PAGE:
Repository Posting Date:
26-Oct-2011
Date of Publication:
Jun-2001
Sponsors:
Sigma Theta Tau International

Full metadata record

DC FieldValue Language
dc.typePresentationen_GB
dc.titleThe Effects of Low Intensity Exercise on Functional Recovery of Acutely Ill Eldersen_GB
dc.identifier.urihttp://hdl.handle.net/10755/155762-
dc.description.abstract<table><tr><td colspan="2" class="item-title">The Effects of Low Intensity Exercise on Functional Recovery of Acutely Ill Elders</td></tr><tr class="item-sponsor"><td class="label">Conference Sponsor:</td><td class="value">Sigma Theta Tau International</td></tr><tr class="item-year"><td class="label">Conference Year:</td><td class="value">2001</td></tr><tr class="item-conference-date"><td class="label">Conference Date:</td><td class="value">June, 2001</td></tr><tr class="item-author"><td class="label">Author:</td><td class="value">Roberts, Beverly, PhD</td></tr><tr class="item-institute"><td class="label">P.I. Institution Name:</td><td class="value">Case Western Reserve University</td></tr><tr class="item-author-title"><td class="label">Title:</td><td class="value">Associate Professor</td></tr><tr class="item-email"><td class="label">Email:</td><td class="value">blr4@po.cwru.edu</td></tr><tr><td colspan="2" class="item-abstract">Objective: During hospitalization, many elderly adults experience functional decline characterized by increasing dependence in activities of daily living (ADL) and abnormalities in gait that are related to decreases in muscle strength. Although the positive effects of exercise are widely accepted, exercise has not been tested for its effects on recovery of muscle strength after acute illness and hospitalization. The purpose of this paper is to describe the effects of a program of low intensity exercise (consisting of muscle strengthening, range of motion, and aerobic exercises) on recovery of muscle strength in acutely ill elders. Design: Randomized controlled clinical trial. Sample: 94 women and 36 men, 70 years and older (M = 77.8 years; range = 70 to 91) who were hospitalized and dependent in no more than 3 ADLs during hospitalization or 2 or more instrumental ADLs prior to admission were randomized to control (N=67) and experimental (N=63) groups. Variables: Muscle strength was assessed in kilograms by dynomometry for hip (extensors and flexors), knee (flexors and extensors), and ankle (dorsi flexors and plantar flexors). To insure that all muscle groups contributed equally to an aggregate score of lower extremity strength, individual muscle group scores were standardized, and summed. Also, comorbidity was assessed with the Charlson Index, and information about length of stay (LOS) and physical therapy (PT) after discharge were extracted from the medical record. Methods: Within 3 days of admission to hospital, muscle strength was assessed, and again at 1, 2, 4, 8, and 12 weeks later. After controlling for comorbidity, LOS and PT, individual regression analysis was used to obtain unstandardized regression coefficients (b) to determine the pattern of change over time (slope) for each subject, and ANCOVA was used to assess whether these slopes were different between the control and experimental groups. Findings: Control subjects had significantly greater LOS than experimental subjects (M = 7.12 days; SD = 6.6 and M = 4.74 days; SD = 2.7, respectively), but no significant differences were detected for comorbidity or PT. After controlling for comorbidity, LOS, and PT, frail elders who participated in low intensity exercise significantly improved (M (slope) = 1.80; SD = 2.8) their muscle strength more quickly than did those in the control group (M (slope) = .03; SD = 3.7), whose muscle strength changed little during the 12-weeks. Conclusions: Among frail elders recovering from hospitalization, a program of low intensity exercise significantly increased recovery of muscle strength while controlling for comorbidity, LOS, and PT after discharge. Implications: Low intensity exercise is a safe and low cost program that may also improve functional recovery and independence that are dependent on muscle strength of the lower extremities. This program has the potential to facilitate recovery after hospitalization for acutely ill frail elders and can easily be incorporated into a discharge plan of care.</td></tr></table>en_GB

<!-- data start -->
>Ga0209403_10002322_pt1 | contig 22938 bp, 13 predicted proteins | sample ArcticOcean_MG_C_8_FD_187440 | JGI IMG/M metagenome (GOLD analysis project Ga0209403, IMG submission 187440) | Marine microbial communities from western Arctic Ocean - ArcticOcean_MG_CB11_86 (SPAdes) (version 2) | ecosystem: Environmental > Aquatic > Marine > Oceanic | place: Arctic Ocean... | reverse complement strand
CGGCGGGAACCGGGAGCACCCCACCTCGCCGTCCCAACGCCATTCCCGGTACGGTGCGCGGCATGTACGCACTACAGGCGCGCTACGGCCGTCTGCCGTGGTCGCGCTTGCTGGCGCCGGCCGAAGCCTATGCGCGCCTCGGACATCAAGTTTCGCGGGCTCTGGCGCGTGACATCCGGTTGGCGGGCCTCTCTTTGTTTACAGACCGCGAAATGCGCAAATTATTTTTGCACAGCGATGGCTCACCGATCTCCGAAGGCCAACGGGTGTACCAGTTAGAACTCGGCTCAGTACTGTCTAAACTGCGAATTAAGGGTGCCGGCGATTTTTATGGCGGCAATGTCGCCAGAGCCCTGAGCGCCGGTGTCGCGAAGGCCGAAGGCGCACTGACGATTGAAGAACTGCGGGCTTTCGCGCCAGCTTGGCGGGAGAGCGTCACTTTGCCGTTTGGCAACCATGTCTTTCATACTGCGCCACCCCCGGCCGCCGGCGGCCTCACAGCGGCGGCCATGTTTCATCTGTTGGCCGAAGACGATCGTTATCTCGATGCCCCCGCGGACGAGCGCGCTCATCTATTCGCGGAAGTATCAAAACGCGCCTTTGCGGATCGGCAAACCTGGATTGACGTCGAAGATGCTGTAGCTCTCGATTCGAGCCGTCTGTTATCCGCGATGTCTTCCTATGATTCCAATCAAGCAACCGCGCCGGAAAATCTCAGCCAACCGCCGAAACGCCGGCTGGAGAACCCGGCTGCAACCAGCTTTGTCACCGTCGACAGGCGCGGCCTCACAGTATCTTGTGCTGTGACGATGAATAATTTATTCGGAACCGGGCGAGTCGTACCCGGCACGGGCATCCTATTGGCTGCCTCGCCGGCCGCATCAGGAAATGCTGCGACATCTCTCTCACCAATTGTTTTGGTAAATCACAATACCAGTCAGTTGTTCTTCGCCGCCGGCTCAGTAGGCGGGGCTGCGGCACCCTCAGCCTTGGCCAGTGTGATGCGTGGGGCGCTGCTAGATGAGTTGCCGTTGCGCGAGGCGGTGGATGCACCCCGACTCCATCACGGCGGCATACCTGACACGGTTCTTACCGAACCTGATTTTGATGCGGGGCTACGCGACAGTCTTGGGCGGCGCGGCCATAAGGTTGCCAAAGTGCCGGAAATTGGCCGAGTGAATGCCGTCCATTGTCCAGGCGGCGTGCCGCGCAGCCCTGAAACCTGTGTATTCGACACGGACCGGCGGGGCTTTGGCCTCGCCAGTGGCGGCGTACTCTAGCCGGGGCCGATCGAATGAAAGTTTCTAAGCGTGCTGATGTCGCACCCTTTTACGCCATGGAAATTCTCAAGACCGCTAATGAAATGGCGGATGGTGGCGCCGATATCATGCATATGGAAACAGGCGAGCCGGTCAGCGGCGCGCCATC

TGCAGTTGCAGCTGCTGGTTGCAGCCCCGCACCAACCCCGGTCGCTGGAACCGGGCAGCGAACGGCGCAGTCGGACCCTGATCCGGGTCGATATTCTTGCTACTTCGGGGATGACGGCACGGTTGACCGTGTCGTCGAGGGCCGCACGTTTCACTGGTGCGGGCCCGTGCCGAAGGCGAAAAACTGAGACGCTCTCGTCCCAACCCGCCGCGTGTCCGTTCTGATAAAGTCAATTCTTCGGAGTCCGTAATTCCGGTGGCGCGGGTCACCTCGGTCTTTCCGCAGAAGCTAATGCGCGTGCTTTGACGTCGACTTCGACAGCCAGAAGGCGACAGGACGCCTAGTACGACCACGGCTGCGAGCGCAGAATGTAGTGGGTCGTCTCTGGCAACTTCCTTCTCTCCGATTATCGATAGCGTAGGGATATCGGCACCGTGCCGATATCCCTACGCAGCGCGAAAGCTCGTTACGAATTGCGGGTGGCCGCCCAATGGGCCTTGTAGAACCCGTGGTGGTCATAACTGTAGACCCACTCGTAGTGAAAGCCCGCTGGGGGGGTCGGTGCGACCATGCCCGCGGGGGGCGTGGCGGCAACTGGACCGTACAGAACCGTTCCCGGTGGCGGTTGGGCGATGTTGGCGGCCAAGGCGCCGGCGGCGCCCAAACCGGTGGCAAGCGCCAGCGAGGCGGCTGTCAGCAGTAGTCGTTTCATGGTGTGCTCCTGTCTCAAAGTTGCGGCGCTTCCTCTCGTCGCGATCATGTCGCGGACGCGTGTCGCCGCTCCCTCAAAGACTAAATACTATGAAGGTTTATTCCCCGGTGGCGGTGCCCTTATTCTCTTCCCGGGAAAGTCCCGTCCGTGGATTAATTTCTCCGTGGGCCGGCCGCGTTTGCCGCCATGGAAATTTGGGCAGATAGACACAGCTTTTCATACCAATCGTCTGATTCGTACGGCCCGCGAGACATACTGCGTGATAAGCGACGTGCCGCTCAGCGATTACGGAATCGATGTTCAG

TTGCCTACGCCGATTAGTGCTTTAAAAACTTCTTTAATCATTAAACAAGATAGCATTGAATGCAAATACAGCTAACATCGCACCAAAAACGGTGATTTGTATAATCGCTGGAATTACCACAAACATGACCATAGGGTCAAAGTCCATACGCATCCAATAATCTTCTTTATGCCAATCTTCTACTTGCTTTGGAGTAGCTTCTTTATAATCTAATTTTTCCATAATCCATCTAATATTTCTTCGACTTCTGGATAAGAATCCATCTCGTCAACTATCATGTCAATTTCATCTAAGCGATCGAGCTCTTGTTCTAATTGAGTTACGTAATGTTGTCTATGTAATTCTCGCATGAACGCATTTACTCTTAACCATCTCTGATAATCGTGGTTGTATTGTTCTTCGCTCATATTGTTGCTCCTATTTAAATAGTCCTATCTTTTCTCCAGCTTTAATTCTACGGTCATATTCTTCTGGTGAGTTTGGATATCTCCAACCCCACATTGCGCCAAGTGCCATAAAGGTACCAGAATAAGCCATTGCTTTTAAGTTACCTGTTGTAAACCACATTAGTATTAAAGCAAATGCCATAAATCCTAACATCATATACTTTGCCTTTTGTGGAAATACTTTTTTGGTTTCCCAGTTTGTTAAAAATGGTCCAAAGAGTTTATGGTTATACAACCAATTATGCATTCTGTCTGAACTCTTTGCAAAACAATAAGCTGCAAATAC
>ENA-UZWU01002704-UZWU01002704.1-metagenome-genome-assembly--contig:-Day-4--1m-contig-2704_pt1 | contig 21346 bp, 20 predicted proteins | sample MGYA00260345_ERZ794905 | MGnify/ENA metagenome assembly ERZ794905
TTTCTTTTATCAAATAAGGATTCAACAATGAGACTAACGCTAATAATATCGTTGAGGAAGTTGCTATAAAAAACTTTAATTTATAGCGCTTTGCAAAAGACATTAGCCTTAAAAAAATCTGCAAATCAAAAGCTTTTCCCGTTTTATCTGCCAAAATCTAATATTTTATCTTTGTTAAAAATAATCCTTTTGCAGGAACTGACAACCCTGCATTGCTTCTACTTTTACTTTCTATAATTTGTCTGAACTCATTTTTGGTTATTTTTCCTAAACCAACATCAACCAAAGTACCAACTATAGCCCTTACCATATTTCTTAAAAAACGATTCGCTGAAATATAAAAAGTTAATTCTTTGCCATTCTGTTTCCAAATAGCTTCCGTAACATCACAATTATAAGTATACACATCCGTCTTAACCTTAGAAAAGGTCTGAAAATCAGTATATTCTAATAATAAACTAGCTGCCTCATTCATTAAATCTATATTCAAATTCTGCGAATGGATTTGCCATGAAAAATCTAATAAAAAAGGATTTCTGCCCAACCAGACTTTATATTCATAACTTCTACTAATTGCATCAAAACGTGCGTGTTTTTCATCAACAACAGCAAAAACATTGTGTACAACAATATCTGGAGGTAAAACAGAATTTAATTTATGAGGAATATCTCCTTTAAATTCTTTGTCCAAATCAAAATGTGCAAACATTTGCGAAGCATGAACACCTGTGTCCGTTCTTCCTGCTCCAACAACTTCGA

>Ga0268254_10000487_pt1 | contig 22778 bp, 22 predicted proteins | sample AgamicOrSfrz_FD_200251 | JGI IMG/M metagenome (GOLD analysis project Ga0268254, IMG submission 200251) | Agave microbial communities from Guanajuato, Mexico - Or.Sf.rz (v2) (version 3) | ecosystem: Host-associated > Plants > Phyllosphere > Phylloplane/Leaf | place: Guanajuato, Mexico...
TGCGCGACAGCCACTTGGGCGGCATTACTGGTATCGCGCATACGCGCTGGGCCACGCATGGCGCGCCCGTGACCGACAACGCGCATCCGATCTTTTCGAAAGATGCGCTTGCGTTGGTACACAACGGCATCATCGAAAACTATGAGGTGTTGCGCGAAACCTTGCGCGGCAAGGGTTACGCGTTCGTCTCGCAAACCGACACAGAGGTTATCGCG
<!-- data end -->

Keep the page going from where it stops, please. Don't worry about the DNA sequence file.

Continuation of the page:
dc.date.available2011-10-26T14:09:02Z-
dc.date.issued2001-06en_GB
dc.date.accessioned2011-10-26T14:09:02Z-
dc.description.sponsorshipSigma Theta Tau Internationalen_GB
All Items in this repository are protected by copyright, with all rights reserved, unless otherwise indicated.